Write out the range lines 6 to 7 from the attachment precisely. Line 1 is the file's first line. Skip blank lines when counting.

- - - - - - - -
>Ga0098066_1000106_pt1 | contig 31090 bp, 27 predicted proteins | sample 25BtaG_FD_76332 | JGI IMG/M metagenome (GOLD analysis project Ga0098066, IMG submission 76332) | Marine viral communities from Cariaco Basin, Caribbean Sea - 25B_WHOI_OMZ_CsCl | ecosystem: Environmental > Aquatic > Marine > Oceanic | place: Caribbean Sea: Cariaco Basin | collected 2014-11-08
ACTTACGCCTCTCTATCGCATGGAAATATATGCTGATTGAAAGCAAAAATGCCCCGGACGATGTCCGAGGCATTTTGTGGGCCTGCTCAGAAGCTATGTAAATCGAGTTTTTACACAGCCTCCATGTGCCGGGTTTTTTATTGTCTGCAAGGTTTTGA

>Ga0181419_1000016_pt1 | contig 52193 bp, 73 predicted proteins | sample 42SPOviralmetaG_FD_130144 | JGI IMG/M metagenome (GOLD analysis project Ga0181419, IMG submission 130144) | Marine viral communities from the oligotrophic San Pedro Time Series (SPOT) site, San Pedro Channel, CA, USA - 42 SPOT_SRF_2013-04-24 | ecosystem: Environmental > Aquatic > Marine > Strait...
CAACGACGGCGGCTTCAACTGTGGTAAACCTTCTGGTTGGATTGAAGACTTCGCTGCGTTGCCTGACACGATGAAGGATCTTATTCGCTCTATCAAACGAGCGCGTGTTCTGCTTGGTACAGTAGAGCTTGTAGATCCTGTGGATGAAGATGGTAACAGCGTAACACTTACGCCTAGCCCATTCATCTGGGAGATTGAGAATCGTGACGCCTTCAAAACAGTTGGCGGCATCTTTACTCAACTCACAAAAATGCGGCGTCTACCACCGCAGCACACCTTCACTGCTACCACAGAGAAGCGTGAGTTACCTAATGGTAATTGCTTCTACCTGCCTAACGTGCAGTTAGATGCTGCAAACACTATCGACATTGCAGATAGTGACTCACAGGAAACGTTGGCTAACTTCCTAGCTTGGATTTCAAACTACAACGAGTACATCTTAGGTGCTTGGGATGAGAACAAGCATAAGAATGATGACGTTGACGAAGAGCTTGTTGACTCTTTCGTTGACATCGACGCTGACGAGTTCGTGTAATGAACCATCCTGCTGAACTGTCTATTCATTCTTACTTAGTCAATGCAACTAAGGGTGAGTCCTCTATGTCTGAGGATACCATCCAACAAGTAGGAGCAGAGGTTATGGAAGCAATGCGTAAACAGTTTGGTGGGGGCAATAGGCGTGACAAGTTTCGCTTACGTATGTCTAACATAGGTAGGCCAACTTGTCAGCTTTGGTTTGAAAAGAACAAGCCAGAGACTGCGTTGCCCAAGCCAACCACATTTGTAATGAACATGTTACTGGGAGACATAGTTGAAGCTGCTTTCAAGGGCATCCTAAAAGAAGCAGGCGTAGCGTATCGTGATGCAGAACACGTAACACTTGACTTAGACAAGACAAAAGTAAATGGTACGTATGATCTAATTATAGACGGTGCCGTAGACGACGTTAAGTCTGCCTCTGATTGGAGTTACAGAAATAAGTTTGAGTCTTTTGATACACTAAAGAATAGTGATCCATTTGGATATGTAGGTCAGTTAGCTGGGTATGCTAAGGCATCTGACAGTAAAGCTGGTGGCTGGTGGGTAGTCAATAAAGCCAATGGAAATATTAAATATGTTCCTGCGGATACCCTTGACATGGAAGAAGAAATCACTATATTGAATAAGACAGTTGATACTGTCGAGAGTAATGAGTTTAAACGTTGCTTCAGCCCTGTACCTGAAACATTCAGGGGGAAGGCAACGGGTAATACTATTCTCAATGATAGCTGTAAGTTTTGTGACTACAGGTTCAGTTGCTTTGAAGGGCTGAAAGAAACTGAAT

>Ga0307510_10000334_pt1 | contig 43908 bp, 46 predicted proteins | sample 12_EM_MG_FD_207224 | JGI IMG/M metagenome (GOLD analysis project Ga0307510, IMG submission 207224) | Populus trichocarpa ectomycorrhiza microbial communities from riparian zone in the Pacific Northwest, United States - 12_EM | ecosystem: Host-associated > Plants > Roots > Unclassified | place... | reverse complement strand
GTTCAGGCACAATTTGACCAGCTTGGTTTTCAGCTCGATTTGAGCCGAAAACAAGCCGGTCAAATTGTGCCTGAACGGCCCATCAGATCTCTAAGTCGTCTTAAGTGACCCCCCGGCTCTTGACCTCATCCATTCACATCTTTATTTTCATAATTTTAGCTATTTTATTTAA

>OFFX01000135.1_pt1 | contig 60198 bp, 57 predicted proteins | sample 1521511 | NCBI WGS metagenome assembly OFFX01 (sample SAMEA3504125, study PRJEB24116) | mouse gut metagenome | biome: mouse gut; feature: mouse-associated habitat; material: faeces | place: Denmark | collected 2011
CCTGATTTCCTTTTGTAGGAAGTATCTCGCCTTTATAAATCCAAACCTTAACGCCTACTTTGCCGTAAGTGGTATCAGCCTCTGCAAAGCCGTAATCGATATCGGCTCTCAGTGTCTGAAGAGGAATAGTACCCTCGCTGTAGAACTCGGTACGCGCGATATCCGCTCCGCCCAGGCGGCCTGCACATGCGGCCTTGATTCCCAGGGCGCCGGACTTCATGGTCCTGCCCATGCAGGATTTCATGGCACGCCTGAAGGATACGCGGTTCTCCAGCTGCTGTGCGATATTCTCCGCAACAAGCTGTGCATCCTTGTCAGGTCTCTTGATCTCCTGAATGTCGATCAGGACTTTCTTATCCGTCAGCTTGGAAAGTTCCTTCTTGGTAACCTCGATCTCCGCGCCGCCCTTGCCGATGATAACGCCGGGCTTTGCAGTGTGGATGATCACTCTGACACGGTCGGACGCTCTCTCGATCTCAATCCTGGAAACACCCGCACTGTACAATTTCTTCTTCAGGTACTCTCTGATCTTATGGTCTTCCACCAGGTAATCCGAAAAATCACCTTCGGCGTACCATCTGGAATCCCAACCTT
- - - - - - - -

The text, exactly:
GTTCAGGCACAATTTGACCAGCTTGGTTTTCAGCTCGATTTGAGCCGAAAACAAGCCGGTCAAATTGTGCCTGAACGGCCCATCAGATCTCTAAGTCGTCTTAAGTGACCCCCCGGCTCTTGACCTCATCCATTCACATCTTTATTTTCATAATTTTAGCTATTTTATTTAA

>OFFX01000135.1_pt1 | contig 60198 bp, 57 predicted proteins | sample 1521511 | NCBI WGS metagenome assembly OFFX01 (sample SAMEA3504125, study PRJEB24116) | mouse gut metagenome | biome: mouse gut; feature: mouse-associated habitat; material: faeces | place: Denmark | collected 2011